Banks Push Up Lending Rates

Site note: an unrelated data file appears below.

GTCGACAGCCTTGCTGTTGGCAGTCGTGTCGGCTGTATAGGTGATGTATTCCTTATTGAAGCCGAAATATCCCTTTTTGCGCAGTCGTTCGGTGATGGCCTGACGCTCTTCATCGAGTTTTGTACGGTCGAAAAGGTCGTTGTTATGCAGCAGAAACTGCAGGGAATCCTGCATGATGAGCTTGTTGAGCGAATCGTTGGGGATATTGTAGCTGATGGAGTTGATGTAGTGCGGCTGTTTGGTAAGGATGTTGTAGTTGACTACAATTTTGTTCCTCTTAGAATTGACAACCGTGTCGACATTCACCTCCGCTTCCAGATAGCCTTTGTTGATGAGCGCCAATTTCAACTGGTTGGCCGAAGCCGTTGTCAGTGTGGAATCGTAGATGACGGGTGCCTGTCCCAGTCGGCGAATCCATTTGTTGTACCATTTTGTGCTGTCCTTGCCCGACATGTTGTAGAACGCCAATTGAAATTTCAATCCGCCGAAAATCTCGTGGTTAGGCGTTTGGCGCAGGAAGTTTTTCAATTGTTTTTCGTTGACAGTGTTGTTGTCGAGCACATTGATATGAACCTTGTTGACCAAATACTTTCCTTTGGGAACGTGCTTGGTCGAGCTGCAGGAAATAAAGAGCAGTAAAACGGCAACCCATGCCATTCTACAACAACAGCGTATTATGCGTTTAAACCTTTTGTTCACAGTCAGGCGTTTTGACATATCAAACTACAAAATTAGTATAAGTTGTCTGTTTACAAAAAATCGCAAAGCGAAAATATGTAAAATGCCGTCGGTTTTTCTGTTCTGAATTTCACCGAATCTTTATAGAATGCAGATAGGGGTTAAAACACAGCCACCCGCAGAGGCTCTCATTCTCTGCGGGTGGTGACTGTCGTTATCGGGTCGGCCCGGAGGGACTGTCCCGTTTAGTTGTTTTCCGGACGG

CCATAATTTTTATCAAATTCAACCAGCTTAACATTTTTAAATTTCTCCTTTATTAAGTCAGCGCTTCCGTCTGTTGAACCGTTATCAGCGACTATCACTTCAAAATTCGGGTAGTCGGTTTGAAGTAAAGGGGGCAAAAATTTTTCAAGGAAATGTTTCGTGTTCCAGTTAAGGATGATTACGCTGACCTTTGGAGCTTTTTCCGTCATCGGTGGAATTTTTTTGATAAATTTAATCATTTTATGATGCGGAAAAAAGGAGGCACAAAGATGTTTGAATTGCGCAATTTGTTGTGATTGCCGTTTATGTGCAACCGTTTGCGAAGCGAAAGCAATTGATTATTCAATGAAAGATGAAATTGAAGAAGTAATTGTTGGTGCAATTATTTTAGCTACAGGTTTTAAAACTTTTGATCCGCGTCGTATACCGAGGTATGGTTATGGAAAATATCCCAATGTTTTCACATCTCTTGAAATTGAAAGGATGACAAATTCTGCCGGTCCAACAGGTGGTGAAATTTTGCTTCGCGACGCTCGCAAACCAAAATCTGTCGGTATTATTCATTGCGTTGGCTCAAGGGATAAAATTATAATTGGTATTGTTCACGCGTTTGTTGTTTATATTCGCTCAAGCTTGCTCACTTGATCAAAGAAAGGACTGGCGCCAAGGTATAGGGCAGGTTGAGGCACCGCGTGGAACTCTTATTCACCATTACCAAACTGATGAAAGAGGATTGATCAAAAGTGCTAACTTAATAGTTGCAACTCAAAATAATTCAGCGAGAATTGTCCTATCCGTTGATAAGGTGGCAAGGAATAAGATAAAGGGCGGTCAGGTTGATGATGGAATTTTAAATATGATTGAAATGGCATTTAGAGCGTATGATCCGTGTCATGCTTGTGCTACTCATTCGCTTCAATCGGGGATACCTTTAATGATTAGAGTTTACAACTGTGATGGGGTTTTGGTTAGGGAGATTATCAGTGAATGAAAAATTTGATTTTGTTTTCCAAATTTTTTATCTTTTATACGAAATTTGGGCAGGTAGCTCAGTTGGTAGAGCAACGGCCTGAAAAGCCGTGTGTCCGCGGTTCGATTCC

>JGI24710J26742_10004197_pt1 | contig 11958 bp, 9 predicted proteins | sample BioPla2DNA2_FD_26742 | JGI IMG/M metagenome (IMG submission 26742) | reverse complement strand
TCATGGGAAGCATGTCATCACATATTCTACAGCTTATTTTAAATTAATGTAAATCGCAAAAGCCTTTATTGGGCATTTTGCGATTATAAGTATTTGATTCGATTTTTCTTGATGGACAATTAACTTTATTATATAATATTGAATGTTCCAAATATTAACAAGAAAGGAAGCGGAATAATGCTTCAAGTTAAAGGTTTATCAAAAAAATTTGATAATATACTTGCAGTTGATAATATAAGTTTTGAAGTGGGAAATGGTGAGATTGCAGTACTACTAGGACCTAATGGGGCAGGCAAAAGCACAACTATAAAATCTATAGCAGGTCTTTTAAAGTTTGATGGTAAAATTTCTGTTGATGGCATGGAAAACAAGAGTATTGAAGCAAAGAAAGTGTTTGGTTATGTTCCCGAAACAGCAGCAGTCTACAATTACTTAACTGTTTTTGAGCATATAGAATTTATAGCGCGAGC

By Mbatjiua Ngavirue WINDHOEK The commercial banks wasted no time in adjusting their lending rates following the half percent increase in the bank rate decided on by the Bank of Namibia on Friday. First National Bank led the way, increasing its prime rate from 12.75% to 13.25% on the same day as the increase in the bank rate. Bank Windhoek quickly followed suit implementing a similar increase Saturday, while Standard Bank has announced its prime rate will increase to 13.25% today. All three banks confirmed the mortgage home loan rate would also increase from 12.75% to 13.25%, and the same is expected to apply to vehicle finance and asset finance. The half percent increase may not amount to much on its own, but this is the third interest rate increase this year bringing the total for the year to 1.5%. Manager of the Treasury Department at Bank Windhoek, Diederick Kruger, said consumers will pay roughly only N$180 more a month on a mortgage of N$500 000. However, if you take into account all three increases this year the same homeowner will be paying N$530 a month more. Most homeowners in this bracket will probably feel the pinch of having to dig an extra N$530 out of their pockets every month, particularly in the present climate of high fuel and ever-rising food prices. “The announcement of the interest rate increase was in line with market expectations. The hike was mostly seen as necessary to curb the risks posed by rising inflation. “Also, the Monetary Policy Management Committee felt that the bank rate adjustment is mainly aimed at taming robust consumer demand funded by bank credit,” said Standard Bank Managing Director Theo Mberirua. Acting Director and Senior Economist at the Namibia Economic Policy Research Unit (Nepru) Klaus Schade agreed with this assessment. Schade said the increase in interest rates was a reaction by the central bank to other economic developments, such as inflation. Monetary policy, he added, is the major tool to control inflation because when interest rates are increased money becomes more expensive. “Usually consumers and businesses become more cautious about taking loans. Demand for goods and services decreases thereby bringing down inflation,” Schade remarked. He however worried that because this was the third interest rate increase for the year, it might have an impact on investment decisions. “If companies don’t invest, they don’t create employment and generate income, which therefore impacts on economic growth,” he said.